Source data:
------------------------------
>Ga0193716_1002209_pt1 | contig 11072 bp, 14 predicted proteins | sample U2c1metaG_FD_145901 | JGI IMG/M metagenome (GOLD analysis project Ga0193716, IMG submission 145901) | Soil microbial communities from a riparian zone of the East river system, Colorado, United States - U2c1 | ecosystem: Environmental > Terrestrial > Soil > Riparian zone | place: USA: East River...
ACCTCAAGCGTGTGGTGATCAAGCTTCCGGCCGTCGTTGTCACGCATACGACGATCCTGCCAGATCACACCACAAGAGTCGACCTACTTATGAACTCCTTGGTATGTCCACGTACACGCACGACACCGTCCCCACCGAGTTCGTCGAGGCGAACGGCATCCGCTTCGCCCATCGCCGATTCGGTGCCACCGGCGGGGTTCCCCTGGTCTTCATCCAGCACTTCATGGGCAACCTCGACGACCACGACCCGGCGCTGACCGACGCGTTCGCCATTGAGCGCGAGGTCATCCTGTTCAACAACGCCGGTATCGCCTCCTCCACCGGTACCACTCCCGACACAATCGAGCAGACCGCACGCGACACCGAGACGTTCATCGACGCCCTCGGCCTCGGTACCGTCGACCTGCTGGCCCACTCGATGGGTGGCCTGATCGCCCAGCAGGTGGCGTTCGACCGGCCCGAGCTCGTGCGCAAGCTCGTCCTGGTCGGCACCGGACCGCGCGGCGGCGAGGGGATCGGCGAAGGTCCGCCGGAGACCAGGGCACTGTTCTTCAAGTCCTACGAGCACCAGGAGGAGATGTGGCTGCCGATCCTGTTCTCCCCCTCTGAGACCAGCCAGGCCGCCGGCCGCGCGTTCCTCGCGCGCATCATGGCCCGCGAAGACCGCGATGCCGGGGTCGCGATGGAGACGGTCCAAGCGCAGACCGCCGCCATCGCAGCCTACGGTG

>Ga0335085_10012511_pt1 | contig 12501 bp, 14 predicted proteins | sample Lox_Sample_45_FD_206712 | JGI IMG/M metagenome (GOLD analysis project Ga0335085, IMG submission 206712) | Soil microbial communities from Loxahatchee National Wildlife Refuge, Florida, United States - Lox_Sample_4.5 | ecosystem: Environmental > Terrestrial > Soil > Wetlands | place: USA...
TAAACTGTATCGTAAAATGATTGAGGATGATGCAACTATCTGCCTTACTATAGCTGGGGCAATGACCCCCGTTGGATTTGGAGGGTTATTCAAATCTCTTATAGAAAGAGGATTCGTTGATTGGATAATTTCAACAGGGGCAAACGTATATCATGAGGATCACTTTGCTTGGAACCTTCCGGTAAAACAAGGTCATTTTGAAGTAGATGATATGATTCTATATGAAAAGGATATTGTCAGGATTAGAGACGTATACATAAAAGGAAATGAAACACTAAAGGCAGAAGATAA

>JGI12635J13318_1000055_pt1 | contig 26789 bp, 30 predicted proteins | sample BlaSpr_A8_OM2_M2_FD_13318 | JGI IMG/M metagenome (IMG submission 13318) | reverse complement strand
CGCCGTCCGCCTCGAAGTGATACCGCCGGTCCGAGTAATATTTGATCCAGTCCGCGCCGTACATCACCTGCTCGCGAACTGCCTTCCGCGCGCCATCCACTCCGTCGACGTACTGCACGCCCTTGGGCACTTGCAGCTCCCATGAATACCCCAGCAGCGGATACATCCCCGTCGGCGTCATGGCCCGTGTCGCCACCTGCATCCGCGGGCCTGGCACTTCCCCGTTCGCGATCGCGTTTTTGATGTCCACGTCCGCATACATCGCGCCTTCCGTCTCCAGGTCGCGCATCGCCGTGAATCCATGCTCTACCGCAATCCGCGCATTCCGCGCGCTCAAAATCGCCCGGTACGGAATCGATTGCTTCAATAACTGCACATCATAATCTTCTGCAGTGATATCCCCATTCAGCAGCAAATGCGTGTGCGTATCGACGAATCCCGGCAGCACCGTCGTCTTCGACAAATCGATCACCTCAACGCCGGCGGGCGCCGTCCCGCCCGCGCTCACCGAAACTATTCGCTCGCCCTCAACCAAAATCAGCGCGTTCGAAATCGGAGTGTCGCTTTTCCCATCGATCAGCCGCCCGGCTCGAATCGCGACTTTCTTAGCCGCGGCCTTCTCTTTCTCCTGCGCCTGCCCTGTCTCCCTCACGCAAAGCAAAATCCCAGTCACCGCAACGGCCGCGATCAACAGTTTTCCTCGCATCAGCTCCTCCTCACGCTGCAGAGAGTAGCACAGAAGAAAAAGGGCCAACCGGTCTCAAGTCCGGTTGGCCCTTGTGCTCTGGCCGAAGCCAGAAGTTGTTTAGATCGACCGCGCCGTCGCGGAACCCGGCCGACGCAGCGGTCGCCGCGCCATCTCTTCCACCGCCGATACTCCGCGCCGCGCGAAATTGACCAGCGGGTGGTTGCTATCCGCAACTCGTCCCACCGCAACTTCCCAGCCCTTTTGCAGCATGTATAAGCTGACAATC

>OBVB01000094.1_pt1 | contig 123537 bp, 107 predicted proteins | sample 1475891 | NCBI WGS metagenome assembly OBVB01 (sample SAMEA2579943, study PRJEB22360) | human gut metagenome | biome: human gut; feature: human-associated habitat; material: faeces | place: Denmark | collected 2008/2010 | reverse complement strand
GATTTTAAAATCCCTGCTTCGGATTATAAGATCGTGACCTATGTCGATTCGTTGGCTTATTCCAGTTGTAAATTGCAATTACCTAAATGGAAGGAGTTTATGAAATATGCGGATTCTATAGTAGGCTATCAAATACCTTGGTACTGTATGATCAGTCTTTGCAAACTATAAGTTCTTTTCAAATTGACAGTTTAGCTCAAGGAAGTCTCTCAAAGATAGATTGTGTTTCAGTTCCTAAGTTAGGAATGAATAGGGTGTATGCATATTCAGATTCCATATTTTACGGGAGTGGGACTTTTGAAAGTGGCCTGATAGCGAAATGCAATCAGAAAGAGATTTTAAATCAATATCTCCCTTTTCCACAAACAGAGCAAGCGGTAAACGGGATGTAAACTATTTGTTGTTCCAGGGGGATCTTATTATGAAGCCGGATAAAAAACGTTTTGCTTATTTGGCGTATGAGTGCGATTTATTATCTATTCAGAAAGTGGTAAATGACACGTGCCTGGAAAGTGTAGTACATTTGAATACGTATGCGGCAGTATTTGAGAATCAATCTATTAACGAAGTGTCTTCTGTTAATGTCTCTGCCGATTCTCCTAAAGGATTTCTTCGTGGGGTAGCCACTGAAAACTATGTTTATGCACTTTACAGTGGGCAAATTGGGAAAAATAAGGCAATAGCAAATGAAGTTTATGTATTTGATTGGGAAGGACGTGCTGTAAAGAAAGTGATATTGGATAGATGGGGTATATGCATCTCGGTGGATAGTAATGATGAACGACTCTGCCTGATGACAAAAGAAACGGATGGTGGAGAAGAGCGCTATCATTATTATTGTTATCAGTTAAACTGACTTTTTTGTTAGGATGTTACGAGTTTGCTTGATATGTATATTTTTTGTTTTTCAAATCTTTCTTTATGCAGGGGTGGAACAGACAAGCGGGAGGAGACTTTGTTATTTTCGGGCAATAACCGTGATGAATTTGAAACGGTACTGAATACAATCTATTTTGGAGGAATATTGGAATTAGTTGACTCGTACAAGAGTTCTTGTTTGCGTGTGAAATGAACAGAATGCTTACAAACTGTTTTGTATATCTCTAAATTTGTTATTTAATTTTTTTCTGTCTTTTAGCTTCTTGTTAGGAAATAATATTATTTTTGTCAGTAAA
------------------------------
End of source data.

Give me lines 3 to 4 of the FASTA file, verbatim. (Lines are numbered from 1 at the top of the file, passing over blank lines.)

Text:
>Ga0335085_10012511_pt1 | contig 12501 bp, 14 predicted proteins | sample Lox_Sample_45_FD_206712 | JGI IMG/M metagenome (GOLD analysis project Ga0335085, IMG submission 206712) | Soil microbial communities from Loxahatchee National Wildlife Refuge, Florida, United States - Lox_Sample_4.5 | ecosystem: Environmental > Terrestrial > Soil > Wetlands | place: USA...
TAAACTGTATCGTAAAATGATTGAGGATGATGCAACTATCTGCCTTACTATAGCTGGGGCAATGACCCCCGTTGGATTTGGAGGGTTATTCAAATCTCTTATAGAAAGAGGATTCGTTGATTGGATAATTTCAACAGGGGCAAACGTATATCATGAGGATCACTTTGCTTGGAACCTTCCGGTAAAACAAGGTCATTTTGAAGTAGATGATATGATTCTATATGAAAAGGATATTGTCAGGATTAGAGACGTATACATAAAAGGAAATGAAACACTAAAGGCAGAAGATAA